A mezzo-soprano or mezzo (English: , ; Italian: [ˈmɛddzo soˈpraːno] meaning "half soprano") is a type of classical female singing voice whose vocal range lies between the soprano and the contralto voice types. The mezzo-soprano's vocal range usually extends from the A below middle C to the A two octaves above (i.e. A3–A5 in scientific pitch notation, where middle C = C4; 220–880 Hz). In the lower and upper extremes, some mezzo-sopranos may extend down to the F below middle C (F3, 175 Hz) and as high as "high C" (C6, 1047 Hz).
The mezzo-soprano voice type is generally divided into the coloratura, lyric, and dramatic mezzo-soprano.O zittre nicht, mein lieber Sohn
"O zittre nicht, mein lieber Sohn" ("Oh, tremble not, my dear son") is the first aria performed by the Queen of the Night (a famous soprano coloratura part) in Mozart's singspiel The Magic Flute (Die Zauberflöte). It is not as well known as the Queen's second aria, "Der Hölle Rache kocht in meinem Herzen", though no less demanding; the aria requires a soprano coloratura with extremely high tessitura and great vocal flexibility.Raspberry (color)
Raspberry is a color that resembles the color of raspberries.
The first recorded use of raspberry as a color name in English was in 1892.The "raspberry" color has a specific book published in 2018 by Coloratura PublisherRoberta Peters
Roberta Peters (May 4, 1930 – January 18, 2017) was an American coloratura soprano.
One of the most prominent American singers to achieve lasting fame and success in opera, Peters is noted for her 35-year association with the Metropolitan Opera Company in New York, among the longest such associations between a singer and a company in opera. She was awarded the National Medal of Arts in 1998.Soprano
A soprano [soˈpraːno] is a type of classical female singing voice and has the highest vocal range of all voice types. The soprano's vocal range (using scientific pitch notation) is from approximately middle C (C4) = 261 Hz to "high A" (A5) =880 Hz in choral music, or to "soprano C" (C6, two octaves above middle C) =1046 Hz or higher in operatic music. In four-part chorale style harmony, the soprano takes the highest part, which usually encompasses the melody.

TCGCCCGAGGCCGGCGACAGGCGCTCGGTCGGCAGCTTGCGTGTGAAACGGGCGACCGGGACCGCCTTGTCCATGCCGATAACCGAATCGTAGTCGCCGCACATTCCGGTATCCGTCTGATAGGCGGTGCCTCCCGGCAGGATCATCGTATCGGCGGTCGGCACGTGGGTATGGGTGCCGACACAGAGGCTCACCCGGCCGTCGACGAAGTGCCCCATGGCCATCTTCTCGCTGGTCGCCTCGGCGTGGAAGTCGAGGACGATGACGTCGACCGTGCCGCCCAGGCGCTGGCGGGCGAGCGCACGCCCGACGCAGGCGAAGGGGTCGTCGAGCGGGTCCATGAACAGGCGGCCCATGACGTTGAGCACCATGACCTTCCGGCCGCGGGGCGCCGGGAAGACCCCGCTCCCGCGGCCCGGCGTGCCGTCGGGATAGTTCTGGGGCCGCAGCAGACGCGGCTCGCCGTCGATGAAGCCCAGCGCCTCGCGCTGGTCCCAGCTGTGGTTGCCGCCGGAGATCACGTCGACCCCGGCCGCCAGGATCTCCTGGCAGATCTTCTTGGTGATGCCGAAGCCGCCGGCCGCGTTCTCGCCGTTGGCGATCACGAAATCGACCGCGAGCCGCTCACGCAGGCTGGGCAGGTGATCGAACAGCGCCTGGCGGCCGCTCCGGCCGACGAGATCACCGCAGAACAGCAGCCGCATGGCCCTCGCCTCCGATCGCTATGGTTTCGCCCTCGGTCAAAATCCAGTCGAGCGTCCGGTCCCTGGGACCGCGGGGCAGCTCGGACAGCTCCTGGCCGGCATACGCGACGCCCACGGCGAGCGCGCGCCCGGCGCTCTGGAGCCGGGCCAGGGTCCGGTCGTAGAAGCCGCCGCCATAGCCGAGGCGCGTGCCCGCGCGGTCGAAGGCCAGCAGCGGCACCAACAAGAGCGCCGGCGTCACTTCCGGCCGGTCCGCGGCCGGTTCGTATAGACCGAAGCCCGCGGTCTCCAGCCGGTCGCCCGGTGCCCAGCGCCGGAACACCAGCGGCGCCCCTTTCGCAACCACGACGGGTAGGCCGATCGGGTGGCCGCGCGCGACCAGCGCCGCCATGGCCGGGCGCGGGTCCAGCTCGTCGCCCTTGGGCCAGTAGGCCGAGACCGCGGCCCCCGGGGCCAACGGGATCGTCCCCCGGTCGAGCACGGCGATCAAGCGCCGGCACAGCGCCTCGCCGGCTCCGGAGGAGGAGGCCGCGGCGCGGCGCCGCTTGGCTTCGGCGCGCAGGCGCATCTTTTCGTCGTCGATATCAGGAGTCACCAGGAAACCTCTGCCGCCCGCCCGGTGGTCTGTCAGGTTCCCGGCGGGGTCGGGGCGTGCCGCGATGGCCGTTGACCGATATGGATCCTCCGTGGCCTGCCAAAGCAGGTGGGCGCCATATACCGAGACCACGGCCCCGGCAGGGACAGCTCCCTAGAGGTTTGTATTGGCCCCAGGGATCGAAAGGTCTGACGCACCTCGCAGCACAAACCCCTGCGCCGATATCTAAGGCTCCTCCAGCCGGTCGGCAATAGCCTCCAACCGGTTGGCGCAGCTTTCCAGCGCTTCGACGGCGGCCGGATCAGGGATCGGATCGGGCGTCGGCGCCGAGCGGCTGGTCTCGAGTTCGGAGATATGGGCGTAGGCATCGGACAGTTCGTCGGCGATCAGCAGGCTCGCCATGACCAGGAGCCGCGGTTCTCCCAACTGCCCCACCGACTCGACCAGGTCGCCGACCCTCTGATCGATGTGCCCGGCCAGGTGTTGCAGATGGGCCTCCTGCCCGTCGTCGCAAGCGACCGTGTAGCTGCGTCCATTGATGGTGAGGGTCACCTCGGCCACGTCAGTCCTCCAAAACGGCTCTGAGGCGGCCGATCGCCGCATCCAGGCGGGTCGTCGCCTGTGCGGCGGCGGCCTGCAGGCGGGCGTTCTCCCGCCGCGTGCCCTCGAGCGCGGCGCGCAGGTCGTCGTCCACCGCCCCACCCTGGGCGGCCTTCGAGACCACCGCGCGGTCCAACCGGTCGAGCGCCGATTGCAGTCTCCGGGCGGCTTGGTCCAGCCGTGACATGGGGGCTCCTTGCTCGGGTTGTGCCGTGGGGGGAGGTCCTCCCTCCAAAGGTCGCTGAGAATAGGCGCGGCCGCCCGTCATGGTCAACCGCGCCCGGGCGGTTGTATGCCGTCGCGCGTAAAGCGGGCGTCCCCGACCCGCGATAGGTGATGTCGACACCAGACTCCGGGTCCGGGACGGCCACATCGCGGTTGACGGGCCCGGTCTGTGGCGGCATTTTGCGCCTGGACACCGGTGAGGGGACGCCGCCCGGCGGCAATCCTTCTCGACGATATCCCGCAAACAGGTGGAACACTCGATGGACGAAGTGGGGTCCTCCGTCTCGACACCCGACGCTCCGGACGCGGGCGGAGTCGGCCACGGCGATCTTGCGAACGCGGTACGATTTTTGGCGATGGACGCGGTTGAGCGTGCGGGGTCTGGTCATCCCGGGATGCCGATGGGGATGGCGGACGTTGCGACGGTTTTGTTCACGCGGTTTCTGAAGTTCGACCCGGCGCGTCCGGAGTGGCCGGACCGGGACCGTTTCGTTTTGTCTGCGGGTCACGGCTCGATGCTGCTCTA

The soprano voice type is generally divided into the coloratura, soubrette, lyric, spinto, and dramatic soprano.Soubrette
A soubrette is a type of operatic soprano voice fach, often cast as a female stock character in opera and theatre. The term arrived in English from Provençal via French, and means "conceited" or "coy". A soubrette is also defined as a young woman regarded as flirtatious or frivolous.Susan Powell (Miss America)
Susan Carol Powell (born March 24, 1959) is an American actress, singer, and television personality. A native of Elk City, Oklahoma, Powell began her career as a successful beauty pageant contestant, winning the Miss Oklahoma pageant in 1980 and proceeded to the Miss America crown for the year 1981. A coloratura soprano, she has performed in musical theater and on opera stages around the world. In 1993, Powell embarked on a new television career, becoming the co-host of Discovery Channel's Home Matters home and garden program in 1993.Vocal weight
Vocal weight refers to the perceived "lightness" or "heaviness" of a singing voice. This quality of the voice is one of the major determining factors in voice classification within classical music. Lighter voices are often associated with the term "lyric" and are usually brighter and more agile; heavier voices are often associated with the term "dramatic" and are usually powerful, rich, and darker. Other voice types like the spinto have a more medium vocal weight. Vocal weight can also affect overall vocal agility; heavier voices often have more difficulty maneuvering through florid coloratura passages than their lighter counterparts, as their weight and power compromises agility. Likewise, dramatic roles are often written with larger orchestras in mind as dramatic voices can carry more easily over larger ensembles.Voice type